Re: a must-see movie about Jewish life in the Ukraine? #ukraine

Nina Kossman <nina@...>

Avishalom (Avi) Klammer writes, in part:
I'd also take this opportunity to recommend to all the
masterpiece must-see (feature) movie: Everything is
Illuminated (which very much tells what jewish life in
the Ukraine is/was-to a point of my feeling an
incredibly intense connection to it-a connection that
I believe reflects how life in the Ukraine, used to be
for my grandmother, whom sadly, I know very little
about... A must-see/must-not-miss (not recent) movie,
available on DVD (Netflix, etc...).

While I appreciate the recommendation, to see "Everything is Illuminated", I
have to politely disagree with the opinion of the recommender about this
"must-see" movie. Neither the book nor the movie accurately "reflect
what Jewish life in the Ukraine is/was." For those of us who lived in the
former Soviet Union or studied the period the author's blatant mistakes are
obvious. "Everything is Illuminated" appeals to an American's fantasy of
Jewish life in the "old country" but unfortunately it's all made up; the
author even got the date of the German invasion wrong (and repeats this
mistake several times). Also, >from the main character's mangled English, it
is obvious that the author knows neither Ukrainian nor Russian grammar which
could have helped him to create plausible mistakes in his narrator's
English. Foer's 18th century characters use makeup and drink iced tea (!);
his Soviet-era characters experience / reflect none of the cataclysms of
that time (e.g. Communism, the great famine, collectivization, mass roundups
/ executions in the years which preceded the German invasion, etc). If you
want to read a more truthful story about "how life was" for Jews in the
Ukraine, and how it was destroyed, I recommend Anatoly Rybakov's excellent
novel "Heavy Sand." Rybakov was born near the time and place he describes
and knows what he is talking about--he's a great writer. "A Scrap of Time"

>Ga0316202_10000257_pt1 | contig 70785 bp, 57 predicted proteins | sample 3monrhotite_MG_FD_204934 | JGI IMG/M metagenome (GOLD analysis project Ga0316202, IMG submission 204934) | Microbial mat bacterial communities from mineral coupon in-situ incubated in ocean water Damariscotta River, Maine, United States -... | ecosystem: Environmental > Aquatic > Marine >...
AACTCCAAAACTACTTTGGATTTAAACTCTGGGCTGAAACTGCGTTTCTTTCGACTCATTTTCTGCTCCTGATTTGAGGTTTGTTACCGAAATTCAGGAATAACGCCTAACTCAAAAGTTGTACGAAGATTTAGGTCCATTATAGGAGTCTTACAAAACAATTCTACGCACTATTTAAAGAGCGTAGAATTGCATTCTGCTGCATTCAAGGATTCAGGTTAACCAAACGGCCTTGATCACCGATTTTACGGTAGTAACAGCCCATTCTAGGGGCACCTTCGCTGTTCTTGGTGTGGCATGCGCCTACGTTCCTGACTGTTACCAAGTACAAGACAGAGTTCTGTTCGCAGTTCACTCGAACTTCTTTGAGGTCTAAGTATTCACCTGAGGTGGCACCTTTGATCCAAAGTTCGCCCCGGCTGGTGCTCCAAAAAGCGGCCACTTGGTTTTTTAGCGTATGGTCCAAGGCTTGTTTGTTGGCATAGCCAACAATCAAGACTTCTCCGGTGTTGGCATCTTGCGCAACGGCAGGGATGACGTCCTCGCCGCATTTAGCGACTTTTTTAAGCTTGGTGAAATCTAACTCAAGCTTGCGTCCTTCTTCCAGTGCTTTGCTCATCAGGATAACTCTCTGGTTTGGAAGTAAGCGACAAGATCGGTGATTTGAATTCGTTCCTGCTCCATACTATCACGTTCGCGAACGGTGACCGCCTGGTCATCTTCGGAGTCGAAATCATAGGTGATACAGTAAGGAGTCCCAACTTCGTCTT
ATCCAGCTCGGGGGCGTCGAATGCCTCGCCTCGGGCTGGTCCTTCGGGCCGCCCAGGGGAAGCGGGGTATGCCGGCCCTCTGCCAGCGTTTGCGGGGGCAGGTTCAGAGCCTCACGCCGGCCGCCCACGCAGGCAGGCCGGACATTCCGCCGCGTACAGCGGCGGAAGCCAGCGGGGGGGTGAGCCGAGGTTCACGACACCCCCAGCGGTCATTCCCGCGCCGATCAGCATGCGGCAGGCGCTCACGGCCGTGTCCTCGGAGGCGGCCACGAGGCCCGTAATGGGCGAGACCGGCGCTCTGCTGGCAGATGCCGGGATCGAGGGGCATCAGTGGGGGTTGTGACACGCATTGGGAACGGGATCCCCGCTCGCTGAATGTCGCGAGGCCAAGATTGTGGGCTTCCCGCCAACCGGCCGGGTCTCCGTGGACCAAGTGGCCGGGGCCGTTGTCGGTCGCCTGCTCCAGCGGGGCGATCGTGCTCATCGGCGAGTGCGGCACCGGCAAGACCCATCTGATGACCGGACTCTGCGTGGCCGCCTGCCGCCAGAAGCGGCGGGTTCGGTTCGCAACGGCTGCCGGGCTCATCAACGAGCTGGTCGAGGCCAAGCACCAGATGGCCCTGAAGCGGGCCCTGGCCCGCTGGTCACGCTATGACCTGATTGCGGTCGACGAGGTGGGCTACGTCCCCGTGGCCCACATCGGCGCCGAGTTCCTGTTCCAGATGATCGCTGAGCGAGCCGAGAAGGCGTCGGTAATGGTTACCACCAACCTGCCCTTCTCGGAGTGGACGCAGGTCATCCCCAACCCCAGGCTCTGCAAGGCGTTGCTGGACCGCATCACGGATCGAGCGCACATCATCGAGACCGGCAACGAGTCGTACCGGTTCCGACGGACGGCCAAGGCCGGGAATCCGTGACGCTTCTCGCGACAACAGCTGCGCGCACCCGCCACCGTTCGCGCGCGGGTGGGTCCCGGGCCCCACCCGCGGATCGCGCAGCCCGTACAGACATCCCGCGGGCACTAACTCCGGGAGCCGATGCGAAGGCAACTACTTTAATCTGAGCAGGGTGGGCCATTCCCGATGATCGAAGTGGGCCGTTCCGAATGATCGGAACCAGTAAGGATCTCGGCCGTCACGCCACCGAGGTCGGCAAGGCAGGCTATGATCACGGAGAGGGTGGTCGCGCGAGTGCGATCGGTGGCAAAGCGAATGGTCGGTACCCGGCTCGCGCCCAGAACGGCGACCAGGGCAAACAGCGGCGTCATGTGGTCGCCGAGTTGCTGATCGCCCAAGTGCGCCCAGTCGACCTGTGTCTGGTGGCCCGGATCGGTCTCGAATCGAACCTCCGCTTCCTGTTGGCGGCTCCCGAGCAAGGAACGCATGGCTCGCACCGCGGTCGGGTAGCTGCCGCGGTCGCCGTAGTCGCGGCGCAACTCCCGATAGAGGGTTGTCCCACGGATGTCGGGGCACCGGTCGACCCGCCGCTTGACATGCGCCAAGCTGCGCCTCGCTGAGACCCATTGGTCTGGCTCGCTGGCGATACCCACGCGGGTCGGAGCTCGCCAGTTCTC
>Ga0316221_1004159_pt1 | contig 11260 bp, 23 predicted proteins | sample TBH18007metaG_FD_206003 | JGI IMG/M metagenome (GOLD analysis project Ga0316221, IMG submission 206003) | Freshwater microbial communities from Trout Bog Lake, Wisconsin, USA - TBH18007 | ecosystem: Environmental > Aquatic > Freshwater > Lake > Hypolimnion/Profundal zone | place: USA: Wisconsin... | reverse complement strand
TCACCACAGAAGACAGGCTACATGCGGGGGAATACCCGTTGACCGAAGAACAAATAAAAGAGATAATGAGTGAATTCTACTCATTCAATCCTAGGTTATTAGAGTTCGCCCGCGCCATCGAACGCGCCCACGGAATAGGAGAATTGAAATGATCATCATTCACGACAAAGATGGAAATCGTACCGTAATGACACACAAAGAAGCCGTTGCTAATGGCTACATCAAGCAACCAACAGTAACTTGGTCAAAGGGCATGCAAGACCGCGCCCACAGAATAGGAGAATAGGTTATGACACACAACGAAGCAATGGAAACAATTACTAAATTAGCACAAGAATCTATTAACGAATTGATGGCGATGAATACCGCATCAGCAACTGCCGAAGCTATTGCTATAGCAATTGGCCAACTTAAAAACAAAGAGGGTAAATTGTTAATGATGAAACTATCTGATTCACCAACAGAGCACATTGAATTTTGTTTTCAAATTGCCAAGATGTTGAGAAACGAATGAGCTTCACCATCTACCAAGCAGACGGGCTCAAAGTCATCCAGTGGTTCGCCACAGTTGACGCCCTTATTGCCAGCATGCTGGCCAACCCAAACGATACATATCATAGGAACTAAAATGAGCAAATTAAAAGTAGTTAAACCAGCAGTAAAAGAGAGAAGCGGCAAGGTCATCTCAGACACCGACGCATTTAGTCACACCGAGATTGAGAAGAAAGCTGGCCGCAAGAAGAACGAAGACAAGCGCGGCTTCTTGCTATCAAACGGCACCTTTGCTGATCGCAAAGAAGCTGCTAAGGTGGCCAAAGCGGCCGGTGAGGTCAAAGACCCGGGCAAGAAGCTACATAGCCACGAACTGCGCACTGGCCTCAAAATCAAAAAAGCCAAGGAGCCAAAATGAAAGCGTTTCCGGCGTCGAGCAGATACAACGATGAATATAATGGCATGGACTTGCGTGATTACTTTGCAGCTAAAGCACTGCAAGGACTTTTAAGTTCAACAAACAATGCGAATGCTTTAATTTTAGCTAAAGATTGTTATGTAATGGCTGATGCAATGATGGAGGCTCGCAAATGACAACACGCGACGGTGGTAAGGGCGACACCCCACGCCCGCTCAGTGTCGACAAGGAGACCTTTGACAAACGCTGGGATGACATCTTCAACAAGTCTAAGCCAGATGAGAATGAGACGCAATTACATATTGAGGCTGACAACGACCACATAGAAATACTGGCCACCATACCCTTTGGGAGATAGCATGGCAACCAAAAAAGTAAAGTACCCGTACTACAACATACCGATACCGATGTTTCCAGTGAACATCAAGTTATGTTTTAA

and "Journey" by Ida Fink are great works of art as well as eyewitness
accounts of the Holocaust on territory of Poland/Ukraine. There is also "The
Lone Survivor" by Michael Diment, a diary of the author's survival in a
small-town Ukrainian ghetto. And don't miss "Babii Yar" by Anatolii
Kuznetzov: the author lived right near the place, and his "document in the
form of a novel" is testimony to what he saw and heard. An account of the
destruction of the Lithuanian Jews can be found in "Kaddish for Kovno: Life
and Death in a Lithuanian Ghetto 1941-1945" by William W. Mishell. (Mishell
is a survivor of the Kovno ghetto). I can recommend more books for those who
are interested. These authors recount their own harrowing experience; as
Foer lacks this experience, he fills in the blank spots with his narrators'
sexual exploits and quirky diction, which wears off after some twenty pages.
Holocaust does not need to be made entertaining or clever; it is shocking
enough when told plainly. Remember Primo Levy on writing about the
Holocaust. As for books on pre-Holocaust Jewish life in the Ukraine, there
are of course Isaak Babel, Isaak Singer, and Sholom Aleichem.

Nina Kossman

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